After Delivery

As a doula: what I do to help postpartum depressed moms

As a doula: what I do to help postpartum depressed moms
Published : January 29 , 2020
Latest Update : August 07 , 2022
Nicky Langley is a mother of four and a professional Doula, Hypnobirthing teacher and Breastfeeding Supporter. She has been living in Dubai... more

Throughout my relationship with my clients, I am lucky enough to get to know these new mums really quite well.  I see them during their pregnancy, preparing for this new, exciting journey they are on, I am by their side during labour and birth and then watch how they develop into wonderful moms and dads. 

During our prenatal meetings I learn a lot about the family, sometimes meeting other children, parents, aunts and uncles and I often make really deep friendships. 

Moms and dads often talk openly about any struggles they have been through in life such as marriage break ups, infertility, death of a loved one.  

How do I educate moms about postpartum depression

I am learning how to spot areas in mom’s lives that I feel could potentially lead to any kind of issues with postpartum depression, often an earlier trauma can trigger issues and the postpartum period is without doubt an incredibly vulnerable times for new mums and dads.

I feel it is very important during my prenatal visits (and also hypnobirthing classes) to broach the subject of postnatal depression as it is something that can actually affect any mom, not just moms with any previous history. 

I make sure that all of my clients are aware of the potential symptoms of postpartum depression and that they know they will have my support throughout if indeed they feel they need any help.

The first few weeks after baby arrives are tough! Not only is mom exhausted and maybe sore, her hormones are racing around like rollercoasters. 

Feelings of anxiety, sadness, extreme fatigue, loss of appetite, anger, self doubt are all very common, in fact most new moms will experience all of these at some points.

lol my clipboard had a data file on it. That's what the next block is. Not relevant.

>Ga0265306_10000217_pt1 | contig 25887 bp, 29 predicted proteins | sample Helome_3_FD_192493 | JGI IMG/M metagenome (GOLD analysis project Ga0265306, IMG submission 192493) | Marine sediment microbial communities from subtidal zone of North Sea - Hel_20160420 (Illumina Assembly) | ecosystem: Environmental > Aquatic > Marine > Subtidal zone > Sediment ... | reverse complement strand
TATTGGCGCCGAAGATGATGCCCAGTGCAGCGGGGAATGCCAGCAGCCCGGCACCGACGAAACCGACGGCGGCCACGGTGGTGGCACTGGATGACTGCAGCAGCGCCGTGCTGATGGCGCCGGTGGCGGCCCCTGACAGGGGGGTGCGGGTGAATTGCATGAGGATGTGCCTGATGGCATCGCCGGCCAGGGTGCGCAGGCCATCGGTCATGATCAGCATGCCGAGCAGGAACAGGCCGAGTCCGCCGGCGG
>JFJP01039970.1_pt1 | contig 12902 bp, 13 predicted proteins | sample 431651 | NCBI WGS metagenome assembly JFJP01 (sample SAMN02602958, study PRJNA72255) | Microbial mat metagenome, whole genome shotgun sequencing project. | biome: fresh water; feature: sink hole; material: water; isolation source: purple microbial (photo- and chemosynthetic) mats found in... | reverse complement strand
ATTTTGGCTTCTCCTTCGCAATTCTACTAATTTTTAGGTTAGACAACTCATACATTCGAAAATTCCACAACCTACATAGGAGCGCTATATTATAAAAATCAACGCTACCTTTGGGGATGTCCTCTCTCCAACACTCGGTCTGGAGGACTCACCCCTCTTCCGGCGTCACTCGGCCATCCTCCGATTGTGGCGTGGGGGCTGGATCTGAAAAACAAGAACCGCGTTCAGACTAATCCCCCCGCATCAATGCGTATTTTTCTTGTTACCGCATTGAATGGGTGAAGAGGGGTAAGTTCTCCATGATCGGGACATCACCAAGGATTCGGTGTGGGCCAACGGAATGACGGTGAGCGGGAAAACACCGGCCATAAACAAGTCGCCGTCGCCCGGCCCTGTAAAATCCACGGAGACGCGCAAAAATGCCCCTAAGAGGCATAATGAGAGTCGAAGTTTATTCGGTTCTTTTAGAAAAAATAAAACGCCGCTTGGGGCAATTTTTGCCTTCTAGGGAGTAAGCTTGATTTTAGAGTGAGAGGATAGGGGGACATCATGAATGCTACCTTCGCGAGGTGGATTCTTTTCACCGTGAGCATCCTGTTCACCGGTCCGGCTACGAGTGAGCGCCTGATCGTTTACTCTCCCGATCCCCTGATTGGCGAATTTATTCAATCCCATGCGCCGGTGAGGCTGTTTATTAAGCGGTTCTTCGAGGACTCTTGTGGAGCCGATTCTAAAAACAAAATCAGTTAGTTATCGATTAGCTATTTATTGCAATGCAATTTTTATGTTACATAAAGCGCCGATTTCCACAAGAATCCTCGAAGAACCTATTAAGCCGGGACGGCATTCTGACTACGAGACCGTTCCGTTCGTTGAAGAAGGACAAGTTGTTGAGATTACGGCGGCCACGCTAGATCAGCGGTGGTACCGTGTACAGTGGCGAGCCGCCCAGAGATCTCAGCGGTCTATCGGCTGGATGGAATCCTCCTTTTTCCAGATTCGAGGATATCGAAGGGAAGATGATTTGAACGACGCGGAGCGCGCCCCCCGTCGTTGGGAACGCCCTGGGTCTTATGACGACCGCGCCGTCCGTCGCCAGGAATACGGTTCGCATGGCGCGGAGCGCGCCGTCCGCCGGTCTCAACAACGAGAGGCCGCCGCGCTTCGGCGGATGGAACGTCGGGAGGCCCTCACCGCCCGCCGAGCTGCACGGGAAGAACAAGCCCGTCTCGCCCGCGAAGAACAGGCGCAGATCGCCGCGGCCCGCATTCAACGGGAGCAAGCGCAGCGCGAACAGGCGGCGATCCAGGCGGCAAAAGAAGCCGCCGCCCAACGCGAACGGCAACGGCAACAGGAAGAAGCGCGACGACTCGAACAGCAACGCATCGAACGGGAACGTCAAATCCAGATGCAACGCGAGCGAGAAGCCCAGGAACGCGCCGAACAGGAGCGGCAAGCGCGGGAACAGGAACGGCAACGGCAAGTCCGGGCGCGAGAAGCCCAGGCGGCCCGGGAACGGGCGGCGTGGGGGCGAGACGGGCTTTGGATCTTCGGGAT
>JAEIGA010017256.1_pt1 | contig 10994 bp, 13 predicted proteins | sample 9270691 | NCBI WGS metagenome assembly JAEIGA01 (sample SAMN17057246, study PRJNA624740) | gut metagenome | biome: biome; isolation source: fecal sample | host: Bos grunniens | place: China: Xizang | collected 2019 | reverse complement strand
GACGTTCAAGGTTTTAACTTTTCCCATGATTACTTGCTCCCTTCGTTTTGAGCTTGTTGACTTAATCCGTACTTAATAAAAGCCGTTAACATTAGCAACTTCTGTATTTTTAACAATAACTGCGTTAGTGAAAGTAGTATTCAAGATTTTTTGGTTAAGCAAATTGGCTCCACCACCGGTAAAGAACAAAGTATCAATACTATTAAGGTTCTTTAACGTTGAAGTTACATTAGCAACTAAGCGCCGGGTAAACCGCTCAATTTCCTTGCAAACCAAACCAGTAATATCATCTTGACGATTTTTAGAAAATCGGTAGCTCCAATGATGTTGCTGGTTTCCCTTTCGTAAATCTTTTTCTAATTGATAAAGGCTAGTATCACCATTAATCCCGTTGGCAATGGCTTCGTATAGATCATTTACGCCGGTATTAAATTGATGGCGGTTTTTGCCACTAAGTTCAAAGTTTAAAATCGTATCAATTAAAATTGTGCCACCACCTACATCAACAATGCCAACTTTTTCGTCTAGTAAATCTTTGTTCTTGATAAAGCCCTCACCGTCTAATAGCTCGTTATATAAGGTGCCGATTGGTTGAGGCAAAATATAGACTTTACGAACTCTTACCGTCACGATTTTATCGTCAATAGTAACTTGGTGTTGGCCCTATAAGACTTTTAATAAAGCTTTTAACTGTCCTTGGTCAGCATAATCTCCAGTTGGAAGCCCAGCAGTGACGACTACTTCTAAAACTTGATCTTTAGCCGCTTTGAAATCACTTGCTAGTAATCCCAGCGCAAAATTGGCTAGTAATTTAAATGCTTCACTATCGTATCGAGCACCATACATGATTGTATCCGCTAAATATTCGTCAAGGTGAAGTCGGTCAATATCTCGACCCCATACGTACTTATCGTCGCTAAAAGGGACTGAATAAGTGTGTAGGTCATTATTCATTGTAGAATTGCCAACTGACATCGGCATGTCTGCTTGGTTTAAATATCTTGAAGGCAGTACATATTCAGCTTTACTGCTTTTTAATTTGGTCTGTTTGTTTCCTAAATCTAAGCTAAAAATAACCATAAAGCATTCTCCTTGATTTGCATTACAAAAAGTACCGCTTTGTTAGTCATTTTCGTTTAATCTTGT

Talking about your feelings, getting help and support are the keys, and this is where your doula can really help out.

Many new moms may not even recognise their feelings as postpartum depression, and they may feel it difficult to admit they are feeling this way, please don’t worry, these feelings are normal and if dealt with properly in earlier stages it is absolutely possible to feel like yourself again. 

My personal experience with postpartum depression

Postpartum depression doesn’t just affect moms in the early days after baby is born, some moms are diagnosed even years later. 

I was actually diagnosed over a year after my third child was born. 

I was completely shocked! I had always considered myself to be a happy, optimistic person, someone who would never suffer from depression, but I was lucky, I received treatment and returned back to my usual self.  

Knowing what postpartum depression actually feels like has made me very keen to try help all of my new parents and importantly encourage them to seek help knowing they are not being judged.

Helping parents have a good birth experience is incredibly important.  I believe that one of the most important things to think about when preparing for labour and birth is that it is how you remember your birth that matters.

How did I help Postpartum depressed moms

A woman who feels that she was prepared, confident, informed and in control is much more likely to feel good about her experience no matter what kind of birth she has had. 

I have had many moms who did not achieve the birth they dreamed of but who still feel good about it, knowing that they had “the right birth on the day” for them and their baby.

As a doula, hopefully I can help prepare parents for labour and birth and hopefully empower them.

I have had several doula clients who did suffer with quite severe postpartum depression.  The way I can help differed in each case but most important I found was to be always available to listen and talk, sometimes just a friendly chat can work wonders! 

New moms can feel isolated, especially when living away from family and friends, they may not be keen to reach out but I encourage you all to do so. 

One lovely mom in particular had three young sons and I was her doula for her fourth son!  Life was tough for her, miles away from family, a not hugely supportive husband, four young, active children and a history of postpartum depression.

I supported her throughout her pregnancy, often offering practical help like looking after the children for a few hours as she slept.  Postnatally I cooked some meals, did some ironing, but mostly just listened.

My advice to all moms 

I urge you all to be aware of the signs, to talk to friends, doulas, family and to seek help, this is NOT a failure of any kind! 

There are plenty of counsellors and Psychiatrists in the region who specialise in postpartum depression that your birth professionals can put you in touch with.


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